Suleman Razzaq talks ethics and learning from mistakes

The film-maker says working with foreigners is important.


Our Correspondent October 09, 2012

KARACHI:


From assisting well-known cinematographers such as Nick Noland in memorable projects Jinnah and Immaculate Conception, to shooting the controversial film Bol, Salman Razzaq has come a long way.

While his name is mentioned in the credits of almost every other well-constructed music video in Pakistan as ‘Salman’ Razzaq, the film students at the South Asian Academy of Motion Picture Arts and Television (SAAMPT) were left perplexed when he clarified:


“My name is Suleman Razzaq Khan and I have been a part of the entertainment industry for almost 25 years.” After introducing himself, he spoke about his experiences and shared the ups and downs of his journey as a cinematographer.

Speaking to attentive film students on Monday evening, Razzaq highlighted the importance of film education in Pakistan. “I entered the studio right after I completed my matriculation exams in the late ‘80s and have never looked back,” he said. “I wonder how different things would have been or how strong my foundation could be if I had been to a film school.”

Although Razzaq has learnt a lot and gained positive exposure to the work he is so involved in, he owes most of his learning to the more educated, skilled and professional foreign technicians he assisted. “A perfectly sane person who enters this industry in Pakistan, becomes totally mad after a certain period of time,” he laughed. “That is why it’s important for all of you to work with foreigners who have the right kind of work ethic and above all, respect film-making as a craft.”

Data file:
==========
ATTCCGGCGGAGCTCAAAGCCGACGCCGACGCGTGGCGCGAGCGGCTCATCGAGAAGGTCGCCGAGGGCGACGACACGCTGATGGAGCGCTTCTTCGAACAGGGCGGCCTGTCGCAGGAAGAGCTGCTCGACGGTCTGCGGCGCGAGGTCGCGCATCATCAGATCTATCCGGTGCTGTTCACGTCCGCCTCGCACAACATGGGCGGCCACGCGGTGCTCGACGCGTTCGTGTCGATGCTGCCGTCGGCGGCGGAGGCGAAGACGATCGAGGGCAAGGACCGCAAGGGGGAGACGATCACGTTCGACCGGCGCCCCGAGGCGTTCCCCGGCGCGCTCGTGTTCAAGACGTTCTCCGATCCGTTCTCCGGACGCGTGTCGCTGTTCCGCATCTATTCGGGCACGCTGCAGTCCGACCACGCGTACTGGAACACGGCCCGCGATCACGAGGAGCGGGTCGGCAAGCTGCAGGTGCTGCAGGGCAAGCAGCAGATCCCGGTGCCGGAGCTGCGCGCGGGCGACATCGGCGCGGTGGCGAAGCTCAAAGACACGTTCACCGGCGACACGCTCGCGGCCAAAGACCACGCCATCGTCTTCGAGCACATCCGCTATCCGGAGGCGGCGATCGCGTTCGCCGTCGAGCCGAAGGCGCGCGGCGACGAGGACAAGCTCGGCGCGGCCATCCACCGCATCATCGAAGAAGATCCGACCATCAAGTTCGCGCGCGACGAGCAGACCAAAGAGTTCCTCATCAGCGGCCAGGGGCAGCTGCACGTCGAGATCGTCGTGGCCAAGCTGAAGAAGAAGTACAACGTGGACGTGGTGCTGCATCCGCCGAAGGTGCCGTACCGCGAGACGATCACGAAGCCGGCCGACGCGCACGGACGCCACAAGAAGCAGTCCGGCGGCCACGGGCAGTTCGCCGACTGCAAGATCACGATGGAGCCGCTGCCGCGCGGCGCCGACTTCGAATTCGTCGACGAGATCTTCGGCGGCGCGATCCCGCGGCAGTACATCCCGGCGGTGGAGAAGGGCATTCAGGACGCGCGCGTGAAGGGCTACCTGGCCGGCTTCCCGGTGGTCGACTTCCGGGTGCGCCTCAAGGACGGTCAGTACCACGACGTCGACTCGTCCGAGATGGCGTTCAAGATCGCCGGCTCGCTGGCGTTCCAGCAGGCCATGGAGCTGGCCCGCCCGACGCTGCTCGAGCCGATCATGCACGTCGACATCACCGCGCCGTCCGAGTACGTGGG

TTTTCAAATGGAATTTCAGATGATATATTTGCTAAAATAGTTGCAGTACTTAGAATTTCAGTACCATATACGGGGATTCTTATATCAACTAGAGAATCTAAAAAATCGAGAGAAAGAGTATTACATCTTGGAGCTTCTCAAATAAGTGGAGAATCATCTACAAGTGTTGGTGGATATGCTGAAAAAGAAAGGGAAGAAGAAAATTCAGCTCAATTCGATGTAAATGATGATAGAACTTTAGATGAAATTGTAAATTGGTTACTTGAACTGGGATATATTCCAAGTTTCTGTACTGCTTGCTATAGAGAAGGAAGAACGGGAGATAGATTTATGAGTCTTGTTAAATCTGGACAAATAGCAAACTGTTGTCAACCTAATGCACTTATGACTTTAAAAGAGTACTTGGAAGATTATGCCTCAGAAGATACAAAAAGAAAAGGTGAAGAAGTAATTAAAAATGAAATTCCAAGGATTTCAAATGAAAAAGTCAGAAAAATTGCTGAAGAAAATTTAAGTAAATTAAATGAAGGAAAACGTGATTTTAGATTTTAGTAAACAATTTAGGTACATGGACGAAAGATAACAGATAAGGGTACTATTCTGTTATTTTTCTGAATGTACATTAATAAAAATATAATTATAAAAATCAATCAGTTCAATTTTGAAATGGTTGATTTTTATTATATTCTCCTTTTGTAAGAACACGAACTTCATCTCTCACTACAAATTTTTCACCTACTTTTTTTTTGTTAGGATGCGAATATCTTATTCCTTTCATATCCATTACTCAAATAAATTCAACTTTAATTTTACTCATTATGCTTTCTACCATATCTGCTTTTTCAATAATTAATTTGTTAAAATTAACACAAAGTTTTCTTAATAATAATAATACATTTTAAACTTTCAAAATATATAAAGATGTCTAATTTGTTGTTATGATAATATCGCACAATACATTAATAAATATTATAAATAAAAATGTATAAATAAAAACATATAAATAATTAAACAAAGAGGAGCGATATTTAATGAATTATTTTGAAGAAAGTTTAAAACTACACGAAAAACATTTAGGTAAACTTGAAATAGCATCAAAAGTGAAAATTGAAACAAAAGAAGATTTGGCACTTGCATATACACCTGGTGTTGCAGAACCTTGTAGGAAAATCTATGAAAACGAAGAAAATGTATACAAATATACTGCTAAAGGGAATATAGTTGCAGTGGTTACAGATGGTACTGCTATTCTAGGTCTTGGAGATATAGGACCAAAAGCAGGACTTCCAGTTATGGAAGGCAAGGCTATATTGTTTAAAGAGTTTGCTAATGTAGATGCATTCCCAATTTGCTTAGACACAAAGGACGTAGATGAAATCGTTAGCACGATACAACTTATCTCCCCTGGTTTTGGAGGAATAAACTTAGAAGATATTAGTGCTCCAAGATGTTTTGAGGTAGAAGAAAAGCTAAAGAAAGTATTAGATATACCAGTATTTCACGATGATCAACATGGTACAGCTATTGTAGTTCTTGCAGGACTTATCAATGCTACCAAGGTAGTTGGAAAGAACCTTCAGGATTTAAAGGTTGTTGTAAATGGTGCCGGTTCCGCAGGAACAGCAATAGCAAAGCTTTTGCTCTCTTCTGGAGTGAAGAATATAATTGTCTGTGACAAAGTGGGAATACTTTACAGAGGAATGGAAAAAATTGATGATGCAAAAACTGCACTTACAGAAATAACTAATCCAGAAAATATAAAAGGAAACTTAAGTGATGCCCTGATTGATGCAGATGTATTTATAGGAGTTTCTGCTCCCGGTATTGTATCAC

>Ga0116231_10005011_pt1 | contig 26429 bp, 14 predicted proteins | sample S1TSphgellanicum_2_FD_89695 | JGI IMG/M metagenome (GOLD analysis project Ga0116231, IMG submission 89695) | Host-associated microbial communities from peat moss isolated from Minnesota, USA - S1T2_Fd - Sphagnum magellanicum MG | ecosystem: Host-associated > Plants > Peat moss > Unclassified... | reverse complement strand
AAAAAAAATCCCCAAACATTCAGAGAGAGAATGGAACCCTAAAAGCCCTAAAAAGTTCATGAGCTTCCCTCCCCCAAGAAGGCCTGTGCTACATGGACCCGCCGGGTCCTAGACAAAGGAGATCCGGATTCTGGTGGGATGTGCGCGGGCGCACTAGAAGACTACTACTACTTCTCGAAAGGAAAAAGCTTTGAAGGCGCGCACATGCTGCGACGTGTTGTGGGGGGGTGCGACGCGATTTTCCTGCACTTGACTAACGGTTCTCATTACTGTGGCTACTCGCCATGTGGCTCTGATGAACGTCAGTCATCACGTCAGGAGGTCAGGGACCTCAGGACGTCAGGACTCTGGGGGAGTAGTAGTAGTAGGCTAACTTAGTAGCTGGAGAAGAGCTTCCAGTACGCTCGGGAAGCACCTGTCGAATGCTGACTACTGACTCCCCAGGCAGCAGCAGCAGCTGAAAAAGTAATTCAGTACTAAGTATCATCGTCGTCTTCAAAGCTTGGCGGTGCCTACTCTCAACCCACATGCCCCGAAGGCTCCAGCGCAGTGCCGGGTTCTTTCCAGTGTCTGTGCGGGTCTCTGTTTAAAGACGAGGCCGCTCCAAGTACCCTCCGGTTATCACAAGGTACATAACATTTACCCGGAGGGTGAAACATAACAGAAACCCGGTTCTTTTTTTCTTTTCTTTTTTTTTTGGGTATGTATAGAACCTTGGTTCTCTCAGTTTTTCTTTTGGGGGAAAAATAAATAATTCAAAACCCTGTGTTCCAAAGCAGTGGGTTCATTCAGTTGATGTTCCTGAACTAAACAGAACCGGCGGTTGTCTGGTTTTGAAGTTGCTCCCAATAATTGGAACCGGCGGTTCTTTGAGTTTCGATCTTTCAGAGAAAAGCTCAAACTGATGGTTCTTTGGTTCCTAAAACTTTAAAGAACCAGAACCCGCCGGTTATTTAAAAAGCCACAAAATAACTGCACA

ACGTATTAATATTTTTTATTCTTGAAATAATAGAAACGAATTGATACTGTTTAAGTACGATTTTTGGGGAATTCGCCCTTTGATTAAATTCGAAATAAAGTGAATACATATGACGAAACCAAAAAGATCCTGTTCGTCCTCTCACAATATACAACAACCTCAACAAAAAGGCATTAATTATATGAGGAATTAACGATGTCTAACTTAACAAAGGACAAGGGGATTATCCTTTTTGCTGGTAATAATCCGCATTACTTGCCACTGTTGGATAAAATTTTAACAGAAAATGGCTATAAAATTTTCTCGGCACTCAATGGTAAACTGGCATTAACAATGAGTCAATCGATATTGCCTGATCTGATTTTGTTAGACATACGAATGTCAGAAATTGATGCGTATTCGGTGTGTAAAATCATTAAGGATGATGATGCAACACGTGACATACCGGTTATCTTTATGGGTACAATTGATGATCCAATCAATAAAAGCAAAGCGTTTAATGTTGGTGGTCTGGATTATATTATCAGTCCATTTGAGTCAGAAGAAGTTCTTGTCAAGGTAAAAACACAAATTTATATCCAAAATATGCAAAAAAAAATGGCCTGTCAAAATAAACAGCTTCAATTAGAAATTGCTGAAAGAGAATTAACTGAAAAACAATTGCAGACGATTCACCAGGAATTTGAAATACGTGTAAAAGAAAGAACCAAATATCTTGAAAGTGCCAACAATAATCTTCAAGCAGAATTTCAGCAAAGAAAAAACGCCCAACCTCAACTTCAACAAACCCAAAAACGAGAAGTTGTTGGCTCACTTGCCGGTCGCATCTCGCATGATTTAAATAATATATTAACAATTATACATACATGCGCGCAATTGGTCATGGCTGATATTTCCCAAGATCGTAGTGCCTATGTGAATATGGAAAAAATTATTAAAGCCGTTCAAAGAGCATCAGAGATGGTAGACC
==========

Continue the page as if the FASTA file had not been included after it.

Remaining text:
He further elaborated on this notion with an example of the veteran Bollywood actor Shammi Kapoor and how professional his behaviour was during the shooting of Jinnah. He recalls how Kapoor was provided an air-conditioned van to relax in between the scenes but he chose not to. He was seen sitting on a bench near the location instead and when asked why, he said: “It saves time.”

Apart from films, Razzaq has also been behind the success of numerous music videos — transforming the way they are shot in Pakistan. Fuzon’s “Khamaj” and Ali Azmat’s “Na Re Na” have taken excellence to the next level for Pakistani music videos. “I watched The Artist on a flight and felt so proud that at least visually we had achieved this level of video-making 10 years back in ‘Khamaj’,” he added. “As far as ‘Na Re Na’ is concerned, Pooja Bhatt was overwhelmed to meet me in Lahore when she found out I had shot that video.”

Commenting on the debate between whether digital media will make old school film-making redundant, Razzaq, along with other cinematographers, believes that film cameras are here to stay. He further added that the only factor which continuously tempts film-makers to make the switch to digital cameras is economic feasibility but ultimately it is film which still wins. “In the ‘90s when there was a huge influx of DVCAM, everyone said film [cameras] will die,” he said. “And now, 15 years later, when Red cameras and Alexas have come out, the debate has started once again.” However, Razzaq believes that there’s still a lot of time for film cameras to fade away.

Wrapping up his session, he advised the film students at SAAMPT to always watch films in cinemas instead of buying DVDS because that is how you are able to monitor minor yet very significant details effectively under scrutiny — which is what makes a true cinematographer. “Watching films in cinemas is the key — that is how you realise your mistakes,” he said. “That is how I realised mine, in shooting Bol.”

Published in The Express Tribune, October 10th, 2012.              

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COMMENTS (4)

Ambreen | 9 years ago | Reply

some courtesy Etribune. Spell his name correctly in the heading?

Zak | 9 years ago | Reply

no offence but the cinematography on 'Bol' was arguably the worst ever I've observed in a film..the thing that struck me most was a lot of scenes being badly framed..

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